A Lost Cause

It will come as no surprise to you that we at Lost Travel Company are not big fans of how much time we all spend online. The internet's attention-consuming wonders are like quicksand for the mind and the devices which deliver it to us have grown to be our closest frenemies.

Yellowstone Morning

In a shot across the bow of adventure, the Global Web Index published some research that found the average American spends 6 hours and 31 minutes on the internet every day. That statistic will keep increasing until the distinction of what is and is not "on the internet" becomes so blurry that we can no longer compute a total. Long story short, it is advancing faster than a bear on a bag of beef jerky and we have mixed feelings about it. If the internet threw a traffic light party, we'd show up wearing a yellow shirt.

The information highway is full of helpful fragments but it is also stripping us of comfort-zone busting opportunities and eroding some very fundamental human skills. The most specific example of this erosion is our reliance on navigation. A cadre of writers have told us that GPS is scrambling our brains, our hippocampi take a vacation when GPS is on, and that if you don't use it you lose it. We shan't belabor that point but let us agree that a few more moments wandering the streets unencumbered with GPS might be good for our brains (like this one). After all, maneuvering through the real world in real time is something we are wired for. However it is not just location services that are eating away at our senses.

We are surrounded by modern conveniences of our own making. On paper, we should be living it up. At Lost HQ we love binge-worthy shows, hot showers, and dog food delivered by mail as much as the next person. Yet, for many of us, life is often boring, unfulfilling, or downright depressing in spite of these amenities. They either are not satisfying us or are to the point of obscuring our more foundational needs. With the world at our fingertips, the missing piece might be that we are neglecting the soles of our feet. A shock to the system is in order.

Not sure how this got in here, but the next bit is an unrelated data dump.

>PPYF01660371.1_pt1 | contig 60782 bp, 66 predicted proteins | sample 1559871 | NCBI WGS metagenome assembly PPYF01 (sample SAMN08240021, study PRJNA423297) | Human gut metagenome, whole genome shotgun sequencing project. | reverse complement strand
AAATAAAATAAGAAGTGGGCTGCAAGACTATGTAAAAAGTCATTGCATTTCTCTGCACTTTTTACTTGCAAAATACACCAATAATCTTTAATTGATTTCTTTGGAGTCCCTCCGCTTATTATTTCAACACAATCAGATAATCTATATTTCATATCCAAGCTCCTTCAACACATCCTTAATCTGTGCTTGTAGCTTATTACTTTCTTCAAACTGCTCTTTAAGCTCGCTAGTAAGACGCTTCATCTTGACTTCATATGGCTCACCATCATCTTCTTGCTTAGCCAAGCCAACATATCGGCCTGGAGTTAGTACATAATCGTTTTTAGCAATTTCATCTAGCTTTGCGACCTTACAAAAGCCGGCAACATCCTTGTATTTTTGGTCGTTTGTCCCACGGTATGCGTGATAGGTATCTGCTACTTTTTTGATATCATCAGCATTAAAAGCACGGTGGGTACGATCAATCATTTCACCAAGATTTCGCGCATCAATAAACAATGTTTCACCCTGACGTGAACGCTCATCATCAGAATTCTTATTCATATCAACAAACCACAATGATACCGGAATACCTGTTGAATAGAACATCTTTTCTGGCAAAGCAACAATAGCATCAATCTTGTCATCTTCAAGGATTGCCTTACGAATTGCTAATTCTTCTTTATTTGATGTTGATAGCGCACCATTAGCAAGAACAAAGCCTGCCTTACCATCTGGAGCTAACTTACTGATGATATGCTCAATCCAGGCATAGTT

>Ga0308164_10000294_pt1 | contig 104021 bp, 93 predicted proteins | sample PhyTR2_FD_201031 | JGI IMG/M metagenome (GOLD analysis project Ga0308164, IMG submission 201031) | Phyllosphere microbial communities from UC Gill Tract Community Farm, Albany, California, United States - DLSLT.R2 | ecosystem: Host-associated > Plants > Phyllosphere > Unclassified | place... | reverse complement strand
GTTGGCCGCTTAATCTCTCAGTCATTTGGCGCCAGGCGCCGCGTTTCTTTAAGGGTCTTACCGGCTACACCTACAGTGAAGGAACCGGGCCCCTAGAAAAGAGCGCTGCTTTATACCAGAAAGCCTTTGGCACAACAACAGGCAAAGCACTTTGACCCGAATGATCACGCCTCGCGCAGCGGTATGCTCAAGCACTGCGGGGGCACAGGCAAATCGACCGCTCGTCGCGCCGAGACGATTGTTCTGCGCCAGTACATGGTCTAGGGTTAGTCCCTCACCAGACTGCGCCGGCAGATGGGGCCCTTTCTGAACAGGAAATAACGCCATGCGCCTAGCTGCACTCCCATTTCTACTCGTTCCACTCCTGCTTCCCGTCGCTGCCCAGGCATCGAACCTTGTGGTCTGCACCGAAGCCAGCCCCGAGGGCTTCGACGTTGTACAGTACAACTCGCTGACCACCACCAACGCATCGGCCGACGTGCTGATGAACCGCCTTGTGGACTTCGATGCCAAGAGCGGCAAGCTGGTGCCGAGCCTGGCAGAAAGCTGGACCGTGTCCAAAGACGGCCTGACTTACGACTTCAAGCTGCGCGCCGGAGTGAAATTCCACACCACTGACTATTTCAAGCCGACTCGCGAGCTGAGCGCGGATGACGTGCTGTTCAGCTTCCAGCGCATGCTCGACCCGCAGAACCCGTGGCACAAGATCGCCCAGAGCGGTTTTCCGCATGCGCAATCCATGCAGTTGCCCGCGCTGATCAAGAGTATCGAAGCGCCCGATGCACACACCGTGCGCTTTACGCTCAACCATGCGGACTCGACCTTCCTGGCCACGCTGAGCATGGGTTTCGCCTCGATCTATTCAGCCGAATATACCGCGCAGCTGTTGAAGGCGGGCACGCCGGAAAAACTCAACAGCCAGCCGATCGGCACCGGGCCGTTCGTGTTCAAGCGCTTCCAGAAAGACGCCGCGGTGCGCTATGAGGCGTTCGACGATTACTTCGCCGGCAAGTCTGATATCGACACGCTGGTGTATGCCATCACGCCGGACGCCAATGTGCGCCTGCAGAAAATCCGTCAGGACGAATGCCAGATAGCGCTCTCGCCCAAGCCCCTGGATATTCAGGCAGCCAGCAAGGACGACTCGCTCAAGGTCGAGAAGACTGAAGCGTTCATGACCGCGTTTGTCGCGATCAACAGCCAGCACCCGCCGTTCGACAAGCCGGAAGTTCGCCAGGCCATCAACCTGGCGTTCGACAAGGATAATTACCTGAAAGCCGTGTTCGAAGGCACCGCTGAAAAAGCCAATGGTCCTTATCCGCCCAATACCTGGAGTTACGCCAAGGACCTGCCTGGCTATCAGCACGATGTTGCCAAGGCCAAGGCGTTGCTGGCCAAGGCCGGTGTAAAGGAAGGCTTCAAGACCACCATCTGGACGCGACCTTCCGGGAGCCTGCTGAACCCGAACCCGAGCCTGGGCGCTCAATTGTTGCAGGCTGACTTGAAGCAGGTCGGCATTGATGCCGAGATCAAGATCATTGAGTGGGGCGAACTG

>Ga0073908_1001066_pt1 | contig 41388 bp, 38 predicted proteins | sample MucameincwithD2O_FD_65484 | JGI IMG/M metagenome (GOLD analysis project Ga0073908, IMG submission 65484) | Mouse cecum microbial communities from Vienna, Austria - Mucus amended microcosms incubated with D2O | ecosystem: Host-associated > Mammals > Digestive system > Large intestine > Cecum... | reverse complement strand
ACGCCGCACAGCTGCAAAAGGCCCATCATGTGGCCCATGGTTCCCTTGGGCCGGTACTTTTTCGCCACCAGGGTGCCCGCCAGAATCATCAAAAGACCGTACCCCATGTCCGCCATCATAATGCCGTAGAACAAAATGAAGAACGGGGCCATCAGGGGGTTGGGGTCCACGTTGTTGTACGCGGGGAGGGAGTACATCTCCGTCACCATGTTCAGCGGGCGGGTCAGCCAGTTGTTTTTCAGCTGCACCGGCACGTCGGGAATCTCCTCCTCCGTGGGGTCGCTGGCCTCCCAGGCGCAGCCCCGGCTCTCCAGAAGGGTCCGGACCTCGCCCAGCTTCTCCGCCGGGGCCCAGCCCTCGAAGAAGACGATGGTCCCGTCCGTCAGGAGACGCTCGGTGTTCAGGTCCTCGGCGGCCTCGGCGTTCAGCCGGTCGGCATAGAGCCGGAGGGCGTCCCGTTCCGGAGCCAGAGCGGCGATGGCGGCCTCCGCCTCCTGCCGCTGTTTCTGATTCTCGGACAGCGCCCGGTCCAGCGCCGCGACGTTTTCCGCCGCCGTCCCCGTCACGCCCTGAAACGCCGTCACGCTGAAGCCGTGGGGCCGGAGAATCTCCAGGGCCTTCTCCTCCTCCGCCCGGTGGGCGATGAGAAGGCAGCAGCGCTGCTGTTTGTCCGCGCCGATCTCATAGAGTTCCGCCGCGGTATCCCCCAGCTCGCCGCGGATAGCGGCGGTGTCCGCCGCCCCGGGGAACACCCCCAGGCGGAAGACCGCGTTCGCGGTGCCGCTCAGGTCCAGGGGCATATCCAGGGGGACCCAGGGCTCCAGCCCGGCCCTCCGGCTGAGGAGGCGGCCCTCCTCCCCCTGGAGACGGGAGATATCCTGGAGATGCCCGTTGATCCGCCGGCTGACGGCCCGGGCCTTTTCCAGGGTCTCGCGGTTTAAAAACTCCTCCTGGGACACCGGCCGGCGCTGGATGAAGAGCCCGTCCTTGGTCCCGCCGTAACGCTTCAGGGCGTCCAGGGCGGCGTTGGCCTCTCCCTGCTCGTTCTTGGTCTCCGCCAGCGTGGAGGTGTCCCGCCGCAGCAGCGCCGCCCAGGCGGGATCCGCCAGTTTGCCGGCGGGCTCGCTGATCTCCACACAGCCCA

We need to hold ourselves to a more adventurous future. The kind that asks us to dig deeper into our skillset and forces us to leave our modern-worldly concerns on the nightstand for a few days. This means embracing situations with a few more unknowns than most people can stomach. It also means taking on a challenge in a novel part of the world once in a while.

Sahara Desert

This planet is a big beautiful place, but if you live in the US, you spend 95% of your time indoors. Our tiny glowing screens cannot convey the feeling of the warm breeze on an island in Zanzibar, the deafening silence of the Sahara Desert, the crisp sunrise over a Hawaiian volcano, or the crunch of northern snow. To paraphrase our great-grandmother Alice Howe, it is best to get our culture, perspective, and "history through the soles of our feet." This pulchritudinous planet of ours can only be truly appreciated by taking part in it; by touching it, smelling it, tasting its fruits, hearing its winds, and seeing its vistas.

We are all desperately in need of experiences that do not come with a neat itinerary and are not stiflingly commercialized. These are the experiences that teach us the most about ourselves and our companions. They do not have to be dramatic. They do not have to frighten us or injure us, or cost thousands of dollars. But to experience something novel and challenging alongside another human being forges a deep bond unlike any other.

Street in Cuba

Our mission at Lost Travel Company is to connect people with themselves, with each other, and with the planet on a deeper level. And while we're at it we are going to do some good for the earth, too. We are not trying to reinvent the wheel over here, but if we were, it would be more square and missing a spoke.

We want more people to experience the pure joy that comes at the end of a good adventure. It is a high that is difficult to describe; a sense of achievement, exhaustion and a burst of energy at all once. It aches in the best way. The realization that you have to go back to real life suddenly becomes the biggest anxiety in the world. It makes people question what they want to do with their lives and how they want to spend their time.

Lost Travel Company exists to feed this joy and help us all find a bit of what we are losing as society charges onward. We are going to do this by giving people a little more Murphy's Law in spite of Moore's. This turns out to be the best way to remind ourselves what is really important in life. The robots are going to take our jobs eventually, so we might as well use our vacation days while we have them.

“A Lost Cause” first appeared in Issue 1 of The Itinerant on October 1st, 2019

Jacob GafnerComment